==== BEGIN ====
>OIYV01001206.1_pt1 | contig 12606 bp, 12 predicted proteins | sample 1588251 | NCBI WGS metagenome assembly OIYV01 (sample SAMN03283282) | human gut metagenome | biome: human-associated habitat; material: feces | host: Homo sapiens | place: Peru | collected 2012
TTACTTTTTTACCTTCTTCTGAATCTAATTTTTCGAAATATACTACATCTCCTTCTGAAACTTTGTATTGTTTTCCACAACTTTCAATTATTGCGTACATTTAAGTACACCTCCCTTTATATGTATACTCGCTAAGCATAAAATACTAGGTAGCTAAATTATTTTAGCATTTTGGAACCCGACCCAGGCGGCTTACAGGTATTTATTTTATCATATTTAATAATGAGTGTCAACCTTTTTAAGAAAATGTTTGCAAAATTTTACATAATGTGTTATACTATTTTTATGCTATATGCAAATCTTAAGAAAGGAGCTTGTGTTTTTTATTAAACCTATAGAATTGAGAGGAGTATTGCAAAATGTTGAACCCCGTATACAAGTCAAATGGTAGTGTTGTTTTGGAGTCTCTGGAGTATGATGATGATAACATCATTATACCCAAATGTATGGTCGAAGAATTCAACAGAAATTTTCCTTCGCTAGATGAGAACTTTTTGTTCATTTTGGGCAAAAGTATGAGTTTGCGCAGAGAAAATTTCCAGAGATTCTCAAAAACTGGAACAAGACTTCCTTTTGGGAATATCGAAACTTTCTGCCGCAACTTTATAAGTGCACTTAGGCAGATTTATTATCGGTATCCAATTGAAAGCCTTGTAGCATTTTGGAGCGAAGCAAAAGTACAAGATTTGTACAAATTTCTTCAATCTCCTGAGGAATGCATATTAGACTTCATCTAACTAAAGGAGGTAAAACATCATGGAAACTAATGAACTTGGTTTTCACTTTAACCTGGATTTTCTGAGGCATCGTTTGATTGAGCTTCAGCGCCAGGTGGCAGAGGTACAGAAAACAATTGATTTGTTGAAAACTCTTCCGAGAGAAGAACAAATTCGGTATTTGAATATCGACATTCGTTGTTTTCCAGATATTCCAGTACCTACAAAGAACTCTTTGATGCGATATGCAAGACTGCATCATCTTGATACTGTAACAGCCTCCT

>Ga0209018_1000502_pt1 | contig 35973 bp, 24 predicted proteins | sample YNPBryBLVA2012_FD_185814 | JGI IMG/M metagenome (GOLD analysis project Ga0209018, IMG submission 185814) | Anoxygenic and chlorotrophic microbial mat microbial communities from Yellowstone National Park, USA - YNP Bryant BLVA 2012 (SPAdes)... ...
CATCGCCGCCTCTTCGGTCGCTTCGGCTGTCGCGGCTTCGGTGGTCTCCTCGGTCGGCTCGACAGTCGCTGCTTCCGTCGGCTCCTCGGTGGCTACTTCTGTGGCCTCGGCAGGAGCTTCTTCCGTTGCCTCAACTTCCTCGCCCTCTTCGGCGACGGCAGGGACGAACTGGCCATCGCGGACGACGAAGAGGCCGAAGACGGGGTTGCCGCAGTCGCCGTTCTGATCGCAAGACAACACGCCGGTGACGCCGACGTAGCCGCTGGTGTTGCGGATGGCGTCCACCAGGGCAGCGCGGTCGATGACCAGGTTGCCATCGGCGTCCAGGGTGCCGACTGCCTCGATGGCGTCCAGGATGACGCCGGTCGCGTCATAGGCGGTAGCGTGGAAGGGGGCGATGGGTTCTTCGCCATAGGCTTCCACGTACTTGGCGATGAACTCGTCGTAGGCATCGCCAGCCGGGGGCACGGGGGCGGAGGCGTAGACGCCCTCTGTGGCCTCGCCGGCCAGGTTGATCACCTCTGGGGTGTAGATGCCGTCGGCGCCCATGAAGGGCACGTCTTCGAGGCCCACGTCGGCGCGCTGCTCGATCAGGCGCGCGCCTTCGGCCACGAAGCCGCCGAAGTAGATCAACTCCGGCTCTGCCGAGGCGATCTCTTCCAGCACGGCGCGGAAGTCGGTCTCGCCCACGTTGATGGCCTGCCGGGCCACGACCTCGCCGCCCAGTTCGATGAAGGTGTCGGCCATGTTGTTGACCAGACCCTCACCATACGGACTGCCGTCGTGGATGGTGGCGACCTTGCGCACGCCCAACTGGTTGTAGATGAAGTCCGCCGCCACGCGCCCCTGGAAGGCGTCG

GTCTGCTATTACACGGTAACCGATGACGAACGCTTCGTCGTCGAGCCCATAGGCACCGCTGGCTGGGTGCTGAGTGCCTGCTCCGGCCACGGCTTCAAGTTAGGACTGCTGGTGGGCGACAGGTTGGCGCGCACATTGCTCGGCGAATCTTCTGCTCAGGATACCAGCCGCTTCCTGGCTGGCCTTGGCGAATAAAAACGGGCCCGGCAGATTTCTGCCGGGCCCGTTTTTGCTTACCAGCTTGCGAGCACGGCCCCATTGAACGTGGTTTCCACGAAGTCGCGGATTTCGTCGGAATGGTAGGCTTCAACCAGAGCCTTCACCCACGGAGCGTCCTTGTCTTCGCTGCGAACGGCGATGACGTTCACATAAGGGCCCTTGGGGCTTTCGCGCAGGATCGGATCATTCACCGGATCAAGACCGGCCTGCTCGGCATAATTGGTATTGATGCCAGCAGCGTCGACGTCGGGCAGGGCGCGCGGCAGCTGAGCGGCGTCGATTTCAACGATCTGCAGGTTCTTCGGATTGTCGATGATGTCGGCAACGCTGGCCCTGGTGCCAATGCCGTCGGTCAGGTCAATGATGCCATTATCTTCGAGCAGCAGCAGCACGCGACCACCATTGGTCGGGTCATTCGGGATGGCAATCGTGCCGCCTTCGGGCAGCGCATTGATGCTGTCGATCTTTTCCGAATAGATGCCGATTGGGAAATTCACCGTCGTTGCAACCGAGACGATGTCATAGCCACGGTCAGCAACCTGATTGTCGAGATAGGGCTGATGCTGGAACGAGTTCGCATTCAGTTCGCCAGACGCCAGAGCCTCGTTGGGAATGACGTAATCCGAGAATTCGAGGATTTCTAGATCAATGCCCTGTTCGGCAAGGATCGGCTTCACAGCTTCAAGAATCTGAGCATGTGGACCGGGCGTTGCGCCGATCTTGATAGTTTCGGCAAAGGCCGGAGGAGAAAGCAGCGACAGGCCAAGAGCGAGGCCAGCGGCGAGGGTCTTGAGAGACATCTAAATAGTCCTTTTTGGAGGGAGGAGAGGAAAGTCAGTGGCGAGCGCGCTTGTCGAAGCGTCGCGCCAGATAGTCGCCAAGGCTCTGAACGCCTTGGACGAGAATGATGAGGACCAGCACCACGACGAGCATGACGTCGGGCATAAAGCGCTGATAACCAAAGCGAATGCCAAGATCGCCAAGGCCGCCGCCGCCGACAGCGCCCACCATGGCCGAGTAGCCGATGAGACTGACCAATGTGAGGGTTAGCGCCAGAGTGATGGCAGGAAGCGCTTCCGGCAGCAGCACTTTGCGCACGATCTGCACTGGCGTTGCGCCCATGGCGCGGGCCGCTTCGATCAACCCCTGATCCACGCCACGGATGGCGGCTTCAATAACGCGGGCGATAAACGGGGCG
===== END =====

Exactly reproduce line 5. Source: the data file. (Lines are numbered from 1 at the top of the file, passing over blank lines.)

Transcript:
GTCTGCTATTACACGGTAACCGATGACGAACGCTTCGTCGTCGAGCCCATAGGCACCGCTGGCTGGGTGCTGAGTGCCTGCTCCGGCCACGGCTTCAAGTTAGGACTGCTGGTGGGCGACAGGTTGGCGCGCACATTGCTCGGCGAATCTTCTGCTCAGGATACCAGCCGCTTCCTGGCTGGCCTTGGCGAATAAAAACGGGCCCGGCAGATTTCTGCCGGGCCCGTTTTTGCTTACCAGCTTGCGAGCACGGCCCCATTGAACGTGGTTTCCACGAAGTCGCGGATTTCGTCGGAATGGTAGGCTTCAACCAGAGCCTTCACCCACGGAGCGTCCTTGTCTTCGCTGCGAACGGCGATGACGTTCACATAAGGGCCCTTGGGGCTTTCGCGCAGGATCGGATCATTCACCGGATCAAGACCGGCCTGCTCGGCATAATTGGTATTGATGCCAGCAGCGTCGACGTCGGGCAGGGCGCGCGGCAGCTGAGCGGCGTCGATTTCAACGATCTGCAGGTTCTTCGGATTGTCGATGATGTCGGCAACGCTGGCCCTGGTGCCAATGCCGTCGGTCAGGTCAATGATGCCATTATCTTCGAGCAGCAGCAGCACGCGACCACCATTGGTCGGGTCATTCGGGATGGCAATCGTGCCGCCTTCGGGCAGCGCATTGATGCTGTCGATCTTTTCCGAATAGATGCCGATTGGGAAATTCACCGTCGTTGCAACCGAGACGATGTCATAGCCACGGTCAGCAACCTGATTGTCGAGATAGGGCTGATGCTGGAACGAGTTCGCATTCAGTTCGCCAGACGCCAGAGCCTCGTTGGGAATGACGTAATCCGAGAATTCGAGGATTTCTAGATCAATGCCCTGTTCGGCAAGGATCGGCTTCACAGCTTCAAGAATCTGAGCATGTGGACCGGGCGTTGCGCCGATCTTGATAGTTTCGGCAAAGGCCGGAGGAGAAAGCAGCGACAGGCCAAGAGCGAGGCCAGCGGCGAGGGTCTTGAGAGACATCTAAATAGTCCTTTTTGGAGGGAGGAGAGGAAAGTCAGTGGCGAGCGCGCTTGTCGAAGCGTCGCGCCAGATAGTCGCCAAGGCTCTGAACGCCTTGGACGAGAATGATGAGGACCAGCACCACGACGAGCATGACGTCGGGCATAAAGCGCTGATAACCAAAGCGAATGCCAAGATCGCCAAGGCCGCCGCCGCCGACAGCGCCCACCATGGCCGAGTAGCCGATGAGACTGACCAATGTGAGGGTTAGCGCCAGAGTGATGGCAGGAAGCGCTTCCGGCAGCAGCACTTTGCGCACGATCTGCACTGGCGTTGCGCCCATGGCGCGGGCCGCTTCGATCAACCCCTGATCCACGCCACGGATGGCGGCTTCAATAACGCGGGCGATAAACGGGGCG